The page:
As for me, having already had my uterus and appendix removed at a much earlier time in my life, there were still other “non-essential organs” that the surgeons like to remove to reduce the number of places to which the cancer can spread.  So for me, it was the Fallopian tubes, ovaries, spleen, gallbladder, omentum, and sections of my intestines were removed.  As far as the intestinal resectioning, problems with irregularity are common but that’s the price one pays to eliminate one more place to which this cancer likes to spread. 

  But I will tell you that even after that surgery, my cancer continues to spread, and I’m in my third session of chemo consisting of Carboplatin and Paclitaxel (Taxol).  This is not intended to be curative, but rather to curtail as much as possible further rapid spread.  But the most I can hope for as a Stage IV patient, is that there will be long periods of “progression free survival” aka (PFS).  And so it seems I have about one good year between finding that once again the cancer is growing.  I’ve also had targeted radiation to the Caudate Lobe of my Liver.  That was successful.  So presently, I’m not sure what the results of this third round of chemotherapy will produce.  But this cancer is treated the same way as Ovarian Cancer.  I was first diagnosed in November of 2012, so I am alive four years later, thank the Lord.  I was able to have my entire family over for Christmas day.  I did all the cooking.  And of course, the thoughts, though not spoken audibly by me, were this.  Will this be my last Christmas celebration with my family?  Those thoughts are legitimate, especially with the statistics for my Stage IV cancer.  But I refuse to “dwell” on them because it’s out of my control.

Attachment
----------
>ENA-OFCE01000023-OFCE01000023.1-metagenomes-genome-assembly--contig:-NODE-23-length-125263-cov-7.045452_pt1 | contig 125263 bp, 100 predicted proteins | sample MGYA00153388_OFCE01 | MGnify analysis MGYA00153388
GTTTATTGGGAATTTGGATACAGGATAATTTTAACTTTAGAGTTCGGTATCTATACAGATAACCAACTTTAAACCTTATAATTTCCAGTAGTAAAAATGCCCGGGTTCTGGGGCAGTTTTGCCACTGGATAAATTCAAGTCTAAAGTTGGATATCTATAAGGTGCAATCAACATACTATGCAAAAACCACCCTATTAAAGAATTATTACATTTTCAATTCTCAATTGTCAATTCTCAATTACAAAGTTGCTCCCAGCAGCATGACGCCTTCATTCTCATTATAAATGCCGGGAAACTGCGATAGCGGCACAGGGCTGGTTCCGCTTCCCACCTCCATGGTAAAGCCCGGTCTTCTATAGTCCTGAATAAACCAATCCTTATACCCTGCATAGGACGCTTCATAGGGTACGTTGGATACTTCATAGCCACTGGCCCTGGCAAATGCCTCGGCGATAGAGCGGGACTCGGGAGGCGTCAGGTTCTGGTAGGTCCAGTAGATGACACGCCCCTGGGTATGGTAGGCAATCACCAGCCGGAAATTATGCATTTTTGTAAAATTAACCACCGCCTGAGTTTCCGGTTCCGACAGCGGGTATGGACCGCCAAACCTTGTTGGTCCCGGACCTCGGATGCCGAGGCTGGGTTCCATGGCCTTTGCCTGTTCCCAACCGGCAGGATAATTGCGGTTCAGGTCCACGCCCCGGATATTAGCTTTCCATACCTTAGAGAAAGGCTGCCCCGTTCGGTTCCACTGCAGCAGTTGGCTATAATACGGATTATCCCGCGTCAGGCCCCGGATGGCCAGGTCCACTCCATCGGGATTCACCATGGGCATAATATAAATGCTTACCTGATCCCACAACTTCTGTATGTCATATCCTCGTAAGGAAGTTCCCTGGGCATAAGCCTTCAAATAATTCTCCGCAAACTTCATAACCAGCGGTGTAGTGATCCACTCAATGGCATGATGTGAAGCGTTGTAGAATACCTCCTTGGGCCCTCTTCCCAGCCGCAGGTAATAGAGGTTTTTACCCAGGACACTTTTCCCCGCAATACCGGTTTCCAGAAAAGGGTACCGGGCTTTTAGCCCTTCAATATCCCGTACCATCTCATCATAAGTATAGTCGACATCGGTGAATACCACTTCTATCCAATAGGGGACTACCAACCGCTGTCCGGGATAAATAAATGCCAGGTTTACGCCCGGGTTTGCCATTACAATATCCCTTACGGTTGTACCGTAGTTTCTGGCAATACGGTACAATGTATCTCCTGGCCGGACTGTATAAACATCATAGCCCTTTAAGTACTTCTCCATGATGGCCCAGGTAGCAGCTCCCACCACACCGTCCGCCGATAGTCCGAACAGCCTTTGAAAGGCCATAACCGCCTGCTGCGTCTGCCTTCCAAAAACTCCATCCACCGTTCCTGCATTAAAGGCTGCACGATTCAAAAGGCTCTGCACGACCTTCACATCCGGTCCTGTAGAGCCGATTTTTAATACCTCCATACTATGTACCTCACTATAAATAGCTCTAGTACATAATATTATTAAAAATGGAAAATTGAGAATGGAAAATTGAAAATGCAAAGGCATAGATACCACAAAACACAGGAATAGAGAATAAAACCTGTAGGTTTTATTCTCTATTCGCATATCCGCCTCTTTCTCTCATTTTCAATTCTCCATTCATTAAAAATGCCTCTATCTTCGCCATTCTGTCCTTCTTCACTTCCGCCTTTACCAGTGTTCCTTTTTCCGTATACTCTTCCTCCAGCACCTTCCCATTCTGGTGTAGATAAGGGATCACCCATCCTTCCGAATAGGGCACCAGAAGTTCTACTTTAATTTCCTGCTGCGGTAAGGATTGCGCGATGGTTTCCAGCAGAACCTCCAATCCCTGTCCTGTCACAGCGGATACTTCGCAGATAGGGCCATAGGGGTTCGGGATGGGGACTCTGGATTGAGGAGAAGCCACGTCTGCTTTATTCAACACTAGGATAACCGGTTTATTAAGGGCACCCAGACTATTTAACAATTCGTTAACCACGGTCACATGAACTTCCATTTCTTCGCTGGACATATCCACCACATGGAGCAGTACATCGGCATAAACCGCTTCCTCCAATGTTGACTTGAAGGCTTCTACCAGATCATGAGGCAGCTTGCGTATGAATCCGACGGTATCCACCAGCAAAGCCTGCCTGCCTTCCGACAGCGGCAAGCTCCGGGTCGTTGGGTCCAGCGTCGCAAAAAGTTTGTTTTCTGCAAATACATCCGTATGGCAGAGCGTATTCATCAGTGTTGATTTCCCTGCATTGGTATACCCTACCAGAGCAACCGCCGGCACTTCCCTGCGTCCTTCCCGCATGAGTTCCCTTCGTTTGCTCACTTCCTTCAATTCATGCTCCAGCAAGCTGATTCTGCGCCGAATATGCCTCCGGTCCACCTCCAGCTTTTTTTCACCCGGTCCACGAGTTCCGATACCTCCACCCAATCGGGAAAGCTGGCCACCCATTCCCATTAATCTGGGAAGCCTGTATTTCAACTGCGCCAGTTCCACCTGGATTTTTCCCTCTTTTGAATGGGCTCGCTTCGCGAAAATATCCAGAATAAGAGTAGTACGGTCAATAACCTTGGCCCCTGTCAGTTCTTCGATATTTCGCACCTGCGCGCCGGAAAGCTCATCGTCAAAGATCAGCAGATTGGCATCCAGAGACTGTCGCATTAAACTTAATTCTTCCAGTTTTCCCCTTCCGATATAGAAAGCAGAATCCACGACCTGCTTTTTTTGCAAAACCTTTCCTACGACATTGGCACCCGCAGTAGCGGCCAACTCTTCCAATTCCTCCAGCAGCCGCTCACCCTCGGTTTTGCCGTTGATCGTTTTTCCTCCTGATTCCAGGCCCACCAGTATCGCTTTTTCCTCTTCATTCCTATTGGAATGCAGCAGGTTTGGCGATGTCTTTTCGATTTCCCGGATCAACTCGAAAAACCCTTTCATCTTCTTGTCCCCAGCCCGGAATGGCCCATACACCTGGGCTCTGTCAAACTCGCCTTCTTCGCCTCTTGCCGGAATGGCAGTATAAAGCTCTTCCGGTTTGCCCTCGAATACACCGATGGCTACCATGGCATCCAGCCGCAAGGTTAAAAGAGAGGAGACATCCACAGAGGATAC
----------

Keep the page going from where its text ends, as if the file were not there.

So it goes without saying, I’m sorry you have been diagnosed with this cancer.  In my case, both Peritoneal Cancer and Ovarian Cancer are treated with the same drug regimen.  I don’t know the medical routine in France, but here it is not uncommon, and most often doctors advise that a patient have a SECOND OPINION at a major medical center that specializes in this type of cancer.  It matters greatly as to what kind of treatment regimens will be prescribed, and most important, if a Cytoreductive Surgery is possible, how many does this surgeon perform on a regular basis?

  So the most help I can be for you is to provide you with some web links that will give you further information.  It is best to seek out information from top hospitals regarding this kind of diagnosis.  It is good to do your own research, and be very inquisitive when doctors are talking about things you don’t understand.  It’s your body and your life, and you need to be in the “circle”!